PUERTO VALLARTA, MEXICO: Back in Baltimore, it’s snowing and below freezing. In Mexico, the blue water is as clear as President Bush’s choice: adapt to the Latin American climate or get swept up in a new tide of populist rage. Both the President and I are diving into the agua this March, making friends and seeking new opportunities.
Yesterday I drove out to the beautiful hills of the Sierra Madre mountains along with my colleague, Luke Burgess. Luke told me back in Baltimore that something big was in the works up in the back country of the Mexican state of Nayarit.
"Sam, I know you’re busy," Luke said, knowing that I would be in Colombia and Chile for the bulk of the next two weeks. "But I’ve got a huge crush on this company." So we set off for Mexico’s west coast.
In among the world’s most prolific agave fields (agave is the succulent plant whose roots are fermented into tequila), we found a gold mine.
Slinging my Spanish, learned in several years of school courses and long hours with Hispanic co-workers back in Kansas City, we were able to make the most of Luke’s contacts and his expertise as editor of Gold World and Secret Stock Files.
With handshakes and greetings of "mucho gusto" ("nice to meet you") and an initial presentation of about two hours at the company’s office, we learned the amazing story: Spanish colonial explorers got the idea hundreds of years ago, scouring the Americas for riches and plundering what was on the surface. In the Sierra Madre, the gold and silver they sought was often buried not only within the mountain rock, but under heaps of volcanic ash as well.
The gray powder is still thick on the ground, and the fractured peaks separating the city of Tepic, Nayarit–where we stayed our first night in Mexico–from the mine site we visited reminded us of nature’s fury even as we beheld its riches.
From start to finish, we saw it.
Several years ago, an intrepid Mexican businessman decided to pour millions of his own US dollars into equipment purchases. He took his two sons on donkeys and then on trails that only upright man could traverse, where they hacked their way through the thick brush with machetes (the dense rainforest grows back along the trail after just a week during the rainy season). Chiseling and taking samples, they began to see promising assay results.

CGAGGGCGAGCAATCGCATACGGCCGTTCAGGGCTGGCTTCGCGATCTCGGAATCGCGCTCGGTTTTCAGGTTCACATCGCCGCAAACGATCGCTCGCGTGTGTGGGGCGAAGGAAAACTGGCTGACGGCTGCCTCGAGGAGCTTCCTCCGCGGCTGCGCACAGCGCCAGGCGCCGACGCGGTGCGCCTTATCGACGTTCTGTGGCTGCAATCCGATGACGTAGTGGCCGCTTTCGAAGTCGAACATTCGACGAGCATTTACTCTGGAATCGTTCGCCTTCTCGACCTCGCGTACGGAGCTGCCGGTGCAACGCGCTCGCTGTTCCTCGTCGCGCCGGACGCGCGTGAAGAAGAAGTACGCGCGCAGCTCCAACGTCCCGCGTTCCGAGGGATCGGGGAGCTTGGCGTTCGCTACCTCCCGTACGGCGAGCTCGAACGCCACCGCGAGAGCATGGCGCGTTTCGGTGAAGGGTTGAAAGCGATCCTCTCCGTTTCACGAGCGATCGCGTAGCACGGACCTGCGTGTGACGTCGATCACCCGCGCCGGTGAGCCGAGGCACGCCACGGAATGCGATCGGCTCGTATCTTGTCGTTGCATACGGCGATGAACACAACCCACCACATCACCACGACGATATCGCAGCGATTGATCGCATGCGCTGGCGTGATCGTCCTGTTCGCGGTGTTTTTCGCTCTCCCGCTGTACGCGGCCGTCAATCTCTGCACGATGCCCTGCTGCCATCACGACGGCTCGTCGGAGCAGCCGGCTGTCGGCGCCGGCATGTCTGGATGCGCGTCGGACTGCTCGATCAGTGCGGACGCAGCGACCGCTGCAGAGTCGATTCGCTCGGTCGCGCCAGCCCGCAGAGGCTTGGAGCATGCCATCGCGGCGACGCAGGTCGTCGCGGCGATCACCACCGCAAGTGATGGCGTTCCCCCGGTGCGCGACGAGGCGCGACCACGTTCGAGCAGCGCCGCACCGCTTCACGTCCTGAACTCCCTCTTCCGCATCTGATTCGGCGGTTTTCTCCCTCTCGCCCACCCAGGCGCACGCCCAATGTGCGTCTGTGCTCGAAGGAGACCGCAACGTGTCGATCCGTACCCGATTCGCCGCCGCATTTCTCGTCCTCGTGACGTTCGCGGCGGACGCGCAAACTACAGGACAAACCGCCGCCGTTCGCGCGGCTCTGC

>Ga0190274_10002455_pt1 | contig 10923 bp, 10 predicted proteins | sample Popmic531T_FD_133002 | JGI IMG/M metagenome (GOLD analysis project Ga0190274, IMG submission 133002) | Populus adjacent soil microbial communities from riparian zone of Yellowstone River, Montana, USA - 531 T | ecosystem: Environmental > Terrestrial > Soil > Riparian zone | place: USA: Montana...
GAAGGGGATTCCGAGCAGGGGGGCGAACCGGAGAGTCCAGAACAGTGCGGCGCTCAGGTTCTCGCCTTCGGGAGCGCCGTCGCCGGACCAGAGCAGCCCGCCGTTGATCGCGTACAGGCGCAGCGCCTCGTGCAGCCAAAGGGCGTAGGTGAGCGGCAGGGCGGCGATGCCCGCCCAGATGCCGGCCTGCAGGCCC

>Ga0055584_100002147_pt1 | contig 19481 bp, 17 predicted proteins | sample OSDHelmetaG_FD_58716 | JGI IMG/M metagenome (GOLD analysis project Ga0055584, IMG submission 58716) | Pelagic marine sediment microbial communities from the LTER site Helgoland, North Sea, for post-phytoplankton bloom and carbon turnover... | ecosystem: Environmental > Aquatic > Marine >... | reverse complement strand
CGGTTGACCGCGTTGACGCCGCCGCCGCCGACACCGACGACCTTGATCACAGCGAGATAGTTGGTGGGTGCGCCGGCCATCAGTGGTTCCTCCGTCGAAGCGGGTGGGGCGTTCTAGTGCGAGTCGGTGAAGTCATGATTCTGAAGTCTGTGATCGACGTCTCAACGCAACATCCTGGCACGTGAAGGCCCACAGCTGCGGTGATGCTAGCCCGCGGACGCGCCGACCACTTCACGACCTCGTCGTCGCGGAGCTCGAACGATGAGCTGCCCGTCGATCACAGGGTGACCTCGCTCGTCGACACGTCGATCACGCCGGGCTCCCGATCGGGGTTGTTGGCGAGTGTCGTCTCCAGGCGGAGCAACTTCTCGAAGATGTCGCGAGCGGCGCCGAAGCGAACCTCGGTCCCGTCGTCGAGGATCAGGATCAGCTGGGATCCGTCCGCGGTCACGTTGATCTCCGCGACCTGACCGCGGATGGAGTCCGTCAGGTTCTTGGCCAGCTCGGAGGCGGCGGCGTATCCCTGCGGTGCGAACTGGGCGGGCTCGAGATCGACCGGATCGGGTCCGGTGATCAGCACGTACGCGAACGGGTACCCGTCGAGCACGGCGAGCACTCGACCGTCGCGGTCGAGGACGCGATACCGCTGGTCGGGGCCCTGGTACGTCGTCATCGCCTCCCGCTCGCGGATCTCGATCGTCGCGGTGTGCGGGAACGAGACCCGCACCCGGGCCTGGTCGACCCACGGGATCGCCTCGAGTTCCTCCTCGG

Eventually, it was time to build roads to the site. After securing more funding based on the promise of the initial results, the big machines came in and chugged their way uphill. As they cut into the earth they found vein after vein of heavily mineralized soil. This land contains high values of gold- and silver-bearing quartz, and in the new millennium of geopolitical instability and high gold prices, you know what that means.
I broadened my vocabulary right then and there to include Spanish words for extraction and filtration processes, attaching the words directly to the images in my sight because, frankly, I didn’t know many of the terms in my own language.
One of the site geologists asked me in Spanish if I was Canadian, and if I was a geologist. I am neither.
What I am is a curious American newsletter writer with an urgent desire to learn about the hottest opportunities on earth, no matter how much ash they are buried under or what language the locals speak.
I am certain that this March journey to the south will bear fruit for my Orbus Investor subscribers, just as my 2006 European adventures led me to stocks that surged over 40% within a mere couple of months.
One of those companies will actually be present at the Biofuels Americas conference I will attend in Cartagena, Colombia, next week. Their presence on the other side of the world from where I first spotted their potential proves just how far the company will go for opportunities, and confirms my investment philosophy–that opportunity knows no bounds.
I urge you to sign up for Orbus Investor right away to get in on the newest picks in the Orbus premium portfolio as I dine and visit mines with the most promising firms in every industry.
You can do so here: http://www.angelnexus.com/o/op/874